What You Need to Know about the Tampon Tax Bill
WORDS BY BIANKA FARMAKIS
The tampon tax has been a highly contentious topic since the turn of the millennium. In 2000, when GST was introduced, it was legislated that all ‘luxury’ items would incur an extra 10% price increase. So, while every person who’s ever experienced a period turned around and said “what the hell is so luxurious about menstruating?,” eighteen years later a bill to axe the tax passed through the Senate on MONDAY afternoon.
And thus, the feminine hygiene, feminist issue comes back into the red spotted spotlight.
When Howard’s “goods and services” tax was first introduced, the public seemed less concerned about this change, and more concerned about his tracksuit collection. But a dialogue brew, illuminating one overarching question:
Is it sexist to tax people for using sanitary items for a physical thing they can’t control?
The fact that products like condoms and Viagra are not on the list of goods considered ‘luxuries’ (because safe, satisfying sex is a chore right?) and sanitary items are, fans the fire of an extremely heated debate.
Greens Senator and major figure behind the legislative movement to abolish the tampon tax, Janet Rice, called it a “sexist tax [that] has been in place [for] far too long”.
Labor deputy leader Tanya Plibersek supported this, articulating, “it’s time this arrogant and out-of-touch Prime Minister gave women a tax cut, instead of his mates at the big banks.”
Rice added, at the Senate: “If cis men required sanitary products because they bled every month, do you think there'd be GST added to them? Absolutely not. It is unfathomable."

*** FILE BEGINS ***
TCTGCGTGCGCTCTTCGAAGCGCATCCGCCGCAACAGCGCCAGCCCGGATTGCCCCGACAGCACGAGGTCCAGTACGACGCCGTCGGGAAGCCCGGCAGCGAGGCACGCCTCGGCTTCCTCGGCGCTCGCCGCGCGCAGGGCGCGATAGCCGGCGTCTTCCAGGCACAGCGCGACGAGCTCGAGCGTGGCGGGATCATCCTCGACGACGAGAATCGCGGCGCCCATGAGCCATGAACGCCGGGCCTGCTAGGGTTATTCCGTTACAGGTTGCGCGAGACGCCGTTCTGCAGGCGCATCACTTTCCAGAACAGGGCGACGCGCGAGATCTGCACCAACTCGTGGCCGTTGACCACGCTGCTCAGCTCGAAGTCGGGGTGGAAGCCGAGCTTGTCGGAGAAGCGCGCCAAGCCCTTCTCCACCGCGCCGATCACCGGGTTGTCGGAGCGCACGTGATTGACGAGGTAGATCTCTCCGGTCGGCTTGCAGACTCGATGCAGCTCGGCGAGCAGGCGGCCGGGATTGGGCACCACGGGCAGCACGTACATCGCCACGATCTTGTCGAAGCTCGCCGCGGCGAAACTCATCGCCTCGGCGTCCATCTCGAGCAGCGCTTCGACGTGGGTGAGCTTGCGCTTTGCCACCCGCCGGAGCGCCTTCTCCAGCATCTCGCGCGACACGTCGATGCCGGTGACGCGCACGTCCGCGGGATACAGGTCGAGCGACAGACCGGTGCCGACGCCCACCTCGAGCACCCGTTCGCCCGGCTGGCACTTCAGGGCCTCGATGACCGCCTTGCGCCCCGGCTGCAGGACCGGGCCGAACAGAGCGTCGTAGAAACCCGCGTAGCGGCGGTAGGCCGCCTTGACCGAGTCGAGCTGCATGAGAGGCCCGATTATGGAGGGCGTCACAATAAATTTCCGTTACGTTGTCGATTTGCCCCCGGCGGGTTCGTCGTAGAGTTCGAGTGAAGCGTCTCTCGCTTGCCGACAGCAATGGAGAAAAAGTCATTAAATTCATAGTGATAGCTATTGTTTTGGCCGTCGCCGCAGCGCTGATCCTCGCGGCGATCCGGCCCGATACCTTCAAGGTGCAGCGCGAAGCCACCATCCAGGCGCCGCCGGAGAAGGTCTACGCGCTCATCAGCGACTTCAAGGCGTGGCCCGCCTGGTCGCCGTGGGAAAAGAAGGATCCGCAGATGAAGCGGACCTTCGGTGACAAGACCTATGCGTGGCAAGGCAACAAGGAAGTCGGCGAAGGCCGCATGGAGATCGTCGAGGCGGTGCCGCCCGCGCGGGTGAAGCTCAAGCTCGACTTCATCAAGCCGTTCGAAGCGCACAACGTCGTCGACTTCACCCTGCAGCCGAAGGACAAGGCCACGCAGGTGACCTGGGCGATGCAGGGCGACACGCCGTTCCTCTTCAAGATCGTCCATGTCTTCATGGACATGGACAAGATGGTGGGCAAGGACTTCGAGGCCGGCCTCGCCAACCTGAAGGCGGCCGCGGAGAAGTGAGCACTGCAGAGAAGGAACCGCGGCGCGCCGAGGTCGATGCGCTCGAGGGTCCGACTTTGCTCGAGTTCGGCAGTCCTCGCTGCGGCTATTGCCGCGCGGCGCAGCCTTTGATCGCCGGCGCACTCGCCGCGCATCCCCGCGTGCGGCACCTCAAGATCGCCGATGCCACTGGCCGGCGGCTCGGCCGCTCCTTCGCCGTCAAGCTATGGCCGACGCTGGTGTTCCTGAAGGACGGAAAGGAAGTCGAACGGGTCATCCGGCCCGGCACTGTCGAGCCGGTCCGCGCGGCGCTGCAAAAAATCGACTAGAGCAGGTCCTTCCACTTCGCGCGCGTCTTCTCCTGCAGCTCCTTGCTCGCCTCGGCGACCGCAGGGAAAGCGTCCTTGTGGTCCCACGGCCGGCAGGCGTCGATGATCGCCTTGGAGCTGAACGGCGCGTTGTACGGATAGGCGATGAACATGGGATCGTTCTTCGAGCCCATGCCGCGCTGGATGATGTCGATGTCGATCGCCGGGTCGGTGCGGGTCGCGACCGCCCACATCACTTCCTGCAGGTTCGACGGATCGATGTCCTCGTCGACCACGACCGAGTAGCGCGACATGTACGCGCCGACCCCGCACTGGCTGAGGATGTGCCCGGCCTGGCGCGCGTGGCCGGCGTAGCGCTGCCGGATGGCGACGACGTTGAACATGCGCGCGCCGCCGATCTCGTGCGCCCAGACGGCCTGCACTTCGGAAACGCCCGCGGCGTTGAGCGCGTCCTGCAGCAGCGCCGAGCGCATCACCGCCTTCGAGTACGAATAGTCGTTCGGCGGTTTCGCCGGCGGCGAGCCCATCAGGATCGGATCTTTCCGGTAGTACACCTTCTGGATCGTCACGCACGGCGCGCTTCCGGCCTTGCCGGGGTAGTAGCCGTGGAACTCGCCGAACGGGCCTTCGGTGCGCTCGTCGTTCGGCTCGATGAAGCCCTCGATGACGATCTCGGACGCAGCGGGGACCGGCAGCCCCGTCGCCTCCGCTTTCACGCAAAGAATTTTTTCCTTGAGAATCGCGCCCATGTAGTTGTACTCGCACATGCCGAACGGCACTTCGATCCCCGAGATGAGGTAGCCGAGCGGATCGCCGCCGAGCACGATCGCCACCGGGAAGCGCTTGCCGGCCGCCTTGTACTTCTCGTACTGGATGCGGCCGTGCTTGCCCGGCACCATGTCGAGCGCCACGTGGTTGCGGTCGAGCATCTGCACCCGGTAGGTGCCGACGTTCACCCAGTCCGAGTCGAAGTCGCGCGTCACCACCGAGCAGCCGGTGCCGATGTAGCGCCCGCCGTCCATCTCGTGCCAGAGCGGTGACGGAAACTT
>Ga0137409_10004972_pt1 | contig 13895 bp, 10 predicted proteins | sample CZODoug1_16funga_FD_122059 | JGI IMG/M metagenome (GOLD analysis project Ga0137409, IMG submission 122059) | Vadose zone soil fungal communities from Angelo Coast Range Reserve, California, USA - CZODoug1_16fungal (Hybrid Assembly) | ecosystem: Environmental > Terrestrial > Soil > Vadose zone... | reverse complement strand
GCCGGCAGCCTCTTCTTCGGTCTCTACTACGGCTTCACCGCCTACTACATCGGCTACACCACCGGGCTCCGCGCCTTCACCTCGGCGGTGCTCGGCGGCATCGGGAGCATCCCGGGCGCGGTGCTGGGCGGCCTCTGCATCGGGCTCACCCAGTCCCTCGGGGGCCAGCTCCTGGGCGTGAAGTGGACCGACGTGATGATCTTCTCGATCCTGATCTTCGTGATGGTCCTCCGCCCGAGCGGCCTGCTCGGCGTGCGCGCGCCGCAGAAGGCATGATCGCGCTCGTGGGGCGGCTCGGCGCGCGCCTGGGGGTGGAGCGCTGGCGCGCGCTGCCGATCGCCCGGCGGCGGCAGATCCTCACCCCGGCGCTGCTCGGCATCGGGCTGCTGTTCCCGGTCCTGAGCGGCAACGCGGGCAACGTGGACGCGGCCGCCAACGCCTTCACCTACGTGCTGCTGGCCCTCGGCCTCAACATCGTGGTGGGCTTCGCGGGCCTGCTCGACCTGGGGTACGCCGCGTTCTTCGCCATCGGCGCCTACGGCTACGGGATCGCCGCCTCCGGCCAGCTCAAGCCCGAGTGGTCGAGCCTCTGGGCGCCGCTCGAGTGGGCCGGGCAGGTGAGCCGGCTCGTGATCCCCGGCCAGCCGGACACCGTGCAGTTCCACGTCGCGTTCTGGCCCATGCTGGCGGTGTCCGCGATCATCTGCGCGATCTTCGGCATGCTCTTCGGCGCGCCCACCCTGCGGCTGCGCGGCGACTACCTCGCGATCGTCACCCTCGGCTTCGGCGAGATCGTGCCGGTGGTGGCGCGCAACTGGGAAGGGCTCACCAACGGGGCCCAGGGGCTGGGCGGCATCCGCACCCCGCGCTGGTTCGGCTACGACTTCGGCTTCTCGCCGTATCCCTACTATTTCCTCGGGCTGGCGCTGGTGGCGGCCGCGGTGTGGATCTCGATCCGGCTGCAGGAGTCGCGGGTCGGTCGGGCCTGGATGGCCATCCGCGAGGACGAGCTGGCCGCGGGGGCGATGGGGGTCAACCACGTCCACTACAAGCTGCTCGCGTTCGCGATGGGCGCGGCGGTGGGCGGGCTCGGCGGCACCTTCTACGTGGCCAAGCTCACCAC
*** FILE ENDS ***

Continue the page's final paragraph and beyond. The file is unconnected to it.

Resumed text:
The fact that Viagra, a drug that assists men’s natural inability to ‘get it up’ is tax-free, and sanitary items that assist people’s menstrual cycles every month are not, is an enduring paradox that outrages many. And those who aren’t outraged, clearly haven’t bled for fifty-three days consecutively, turned white pants red in public on a 12-hour work shift, or known what it’s like to pass chunks of tissue through your system on a regular basis (like yours truly).
THE CURRENT SITUATION
A lot of people celebrated Monday’s decision thinking the 10% tax was flushed down the toilet like an ultra slim, U by Kotex tampon. Oh, how optimistic we all were – though Monday’s decision in the Senate was a very positive step, the tax reform at hand still remains subject to the Lower Houses’ vote. And it doesn’t look bright enough to stop the menstruating public paying the extra 10% every time of the month.
In order for the tax cut to go ahead, the following will have to happen:
ONE: The bill will need to pass through the House of Representatives.
TWO: The Greens will need to get the majority of the House on its side.
THREE: Because the Coalition has the majority in the House, someone from the Libs or Nationals will have to vote against their party for the tax to get passed.
FOUR: Even in the slim chance that Lib/National politicians decide to stab each other in the back for the good of humankind, Australia’s states and territories will have to legislate the bill too.
The tampon tax garners $35 million in revenue for the Government. If removed, it will see over 10 million people save $1000 over a lifetime on average.
All we can say is: let there be blood.